The jury deliberation and verdict process is the culmination of the personal injury trial, reflecting the careful evaluation of the evidence and the application of the law by the jury. By working with an experienced personal injury attorney, you can ensure that your case is presented effectively and convincingly, increasing the likelihood of a favorable verdict and just compensation for your injuries.

Post-Trial Motions and Appeals

After the jury has delivered its verdict, there may still be opportunities for either party to challenge the outcome through post-trial motions and appeals. These procedures can be complex and require a deep understanding of the legal system. This section will discuss the various post-trial motions and the appeals process.

A. Motion for a new trial

If either party believes that there were errors in the trial that affected the outcome, they may file a motion for a new trial. This motion must generally be filed within a specific time frame after the verdict is announced. Some grounds for requesting a new trial may include juror misconduct, newly discovered evidence, or errors in the judge’s rulings on matters of law. It is important to note that the granting of a new trial is at the discretion of the trial judge, and the burden of proof falls on the party requesting the new trial.

B. Motion for judgment notwithstanding the verdict (JNOV)

Another post-trial motion that may be filed is the motion for judgment notwithstanding the verdict, also known as JNOV. This motion is used when a party believes that the jury’s verdict was not supported by the evidence presented during the trial. In this motion, the party asks the judge to overturn the jury’s verdict and enter a judgment in their favor. Like the motion for a new trial, a JNOV motion must be filed within a specific time frame after the verdict is announced. The success of a JNOV motion depends on the ability to demonstrate that the jury’s verdict was unreasonable based on the evidence and the applicable law.

C. The appeals process

If the trial court denies the post-trial motions or if a party believes that there were significant errors in the trial proceedings, they may choose to appeal the case to a higher court. The appeals process involves a review of the trial court’s proceedings and decisions by appellate judges, who will determine whether legal errors were made that affected the outcome of the trial.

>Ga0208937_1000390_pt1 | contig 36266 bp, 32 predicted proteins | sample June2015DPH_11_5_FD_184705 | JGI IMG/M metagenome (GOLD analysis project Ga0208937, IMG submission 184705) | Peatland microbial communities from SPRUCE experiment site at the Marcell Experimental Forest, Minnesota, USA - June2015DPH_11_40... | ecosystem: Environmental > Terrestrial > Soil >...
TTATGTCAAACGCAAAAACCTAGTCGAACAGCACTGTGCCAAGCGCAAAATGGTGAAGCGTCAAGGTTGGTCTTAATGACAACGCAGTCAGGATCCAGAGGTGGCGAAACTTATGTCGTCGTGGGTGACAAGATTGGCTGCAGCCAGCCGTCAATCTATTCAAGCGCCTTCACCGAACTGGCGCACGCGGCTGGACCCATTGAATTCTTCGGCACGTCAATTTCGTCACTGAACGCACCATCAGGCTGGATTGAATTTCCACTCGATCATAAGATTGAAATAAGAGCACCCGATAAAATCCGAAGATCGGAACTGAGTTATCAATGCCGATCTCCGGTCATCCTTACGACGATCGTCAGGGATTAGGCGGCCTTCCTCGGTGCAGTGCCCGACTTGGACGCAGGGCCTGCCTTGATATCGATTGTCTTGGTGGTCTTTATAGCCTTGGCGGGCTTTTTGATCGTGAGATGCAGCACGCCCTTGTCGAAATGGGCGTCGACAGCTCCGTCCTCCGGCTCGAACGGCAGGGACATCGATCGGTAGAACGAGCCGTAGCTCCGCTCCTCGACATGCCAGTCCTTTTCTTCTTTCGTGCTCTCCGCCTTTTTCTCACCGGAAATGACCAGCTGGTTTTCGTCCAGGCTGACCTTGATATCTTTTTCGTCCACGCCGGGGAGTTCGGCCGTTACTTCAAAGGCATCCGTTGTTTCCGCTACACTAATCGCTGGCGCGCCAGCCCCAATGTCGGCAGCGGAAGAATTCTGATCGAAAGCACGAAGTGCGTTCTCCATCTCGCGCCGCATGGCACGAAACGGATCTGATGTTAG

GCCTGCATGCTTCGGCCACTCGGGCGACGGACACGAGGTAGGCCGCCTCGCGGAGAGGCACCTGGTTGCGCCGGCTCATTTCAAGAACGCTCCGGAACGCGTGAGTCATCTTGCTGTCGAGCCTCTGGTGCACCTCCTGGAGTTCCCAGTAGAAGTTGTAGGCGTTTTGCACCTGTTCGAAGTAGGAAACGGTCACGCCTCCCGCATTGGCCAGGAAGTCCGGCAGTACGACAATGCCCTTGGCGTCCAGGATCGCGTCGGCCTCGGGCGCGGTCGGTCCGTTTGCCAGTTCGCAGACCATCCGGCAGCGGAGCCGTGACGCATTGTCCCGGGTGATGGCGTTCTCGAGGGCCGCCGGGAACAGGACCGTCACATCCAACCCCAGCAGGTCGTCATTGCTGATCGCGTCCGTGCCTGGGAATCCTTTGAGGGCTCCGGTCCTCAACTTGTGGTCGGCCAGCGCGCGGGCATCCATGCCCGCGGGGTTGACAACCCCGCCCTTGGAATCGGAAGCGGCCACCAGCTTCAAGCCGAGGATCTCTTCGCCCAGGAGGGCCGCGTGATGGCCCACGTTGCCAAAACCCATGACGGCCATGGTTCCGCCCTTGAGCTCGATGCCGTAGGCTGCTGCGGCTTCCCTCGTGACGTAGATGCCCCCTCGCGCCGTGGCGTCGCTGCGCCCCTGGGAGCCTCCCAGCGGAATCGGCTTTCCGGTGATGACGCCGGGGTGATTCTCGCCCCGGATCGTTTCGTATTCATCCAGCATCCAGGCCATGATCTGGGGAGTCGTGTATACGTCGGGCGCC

During the appeals process, the parties generally do not present new evidence or testimony but instead focus on legal arguments based on the trial court’s record. The appellate court may either affirm the trial court’s judgment, reverse the judgment, or remand the case back to the trial court for further proceedings.

It is crucial to understand that the appeals process can be lengthy and complex, and the chances of success depend on the specific circumstances of the case. Working with an experienced personal injury attorney throughout the trial and post-trial proceedings can increase the likelihood of a favorable outcome and ensure that your rights are protected.

In conclusion, post-trial motions and appeals provide opportunities for both parties to challenge the outcome of a personal injury trial. By understanding these procedures and working with a knowledgeable attorney, you can navigate the complexities of the legal system and pursue the justice and compensation you deserve.


A. Recap of what to expect during a personal injury trial in Georgia

Navigating the complex world of personal injury trials can be a daunting experience, especially for those unfamiliar with the legal process. Throughout this blog, we have discussed the key stages of a personal injury trial in Georgia, from the initial filing of the complaint to the final outcome of the trial. We have also explored the importance of jury selection, the presentation of evidence and witness testimony, and the various post-trial motions and appeals that may follow the verdict.

B. The importance of working with an experienced attorney

As we have emphasized throughout this post, working with an experienced personal injury attorney is crucial for ensuring that your case is presented effectively and convincingly. A skilled attorney will guide you through the entire process, advocate on your behalf, and help you understand your rights and options at every stage of the trial. By partnering with a knowledgeable legal team, you can increase the likelihood of securing the compensation you deserve for your injuries.

C. Encouragement to seek legal help if you have been injured in Georgia

If you or a loved one has been injured due to someone else’s negligence in Georgia, it is essential to seek legal help as soon as possible. At Cohen & Sinowski, our experienced attorneys, Scott S. Cohen and Thomas C. Sinowski II, are dedicated to providing personalized and compassionate representation for our clients in the realm of personal injury law.

We invite you to contact us for a free consultation to discuss your case and explore your legal options. With our no fee unless we win policy, you can be confident that our team will work tirelessly to secure the best possible outcome for you. To schedule your free consultation, call us at 404-351-8888, email Thomas at, or visit our website at You can also reach out to us through our contact form at Contact Us. Remember, #localmatters, and Cohen & Sinowski is here to help you every step of the way.

Cohen & Sinowski

The personal injury attorneys of Cohen & Sinowski are
dedicated to helping clients in the Metro Atlanta area.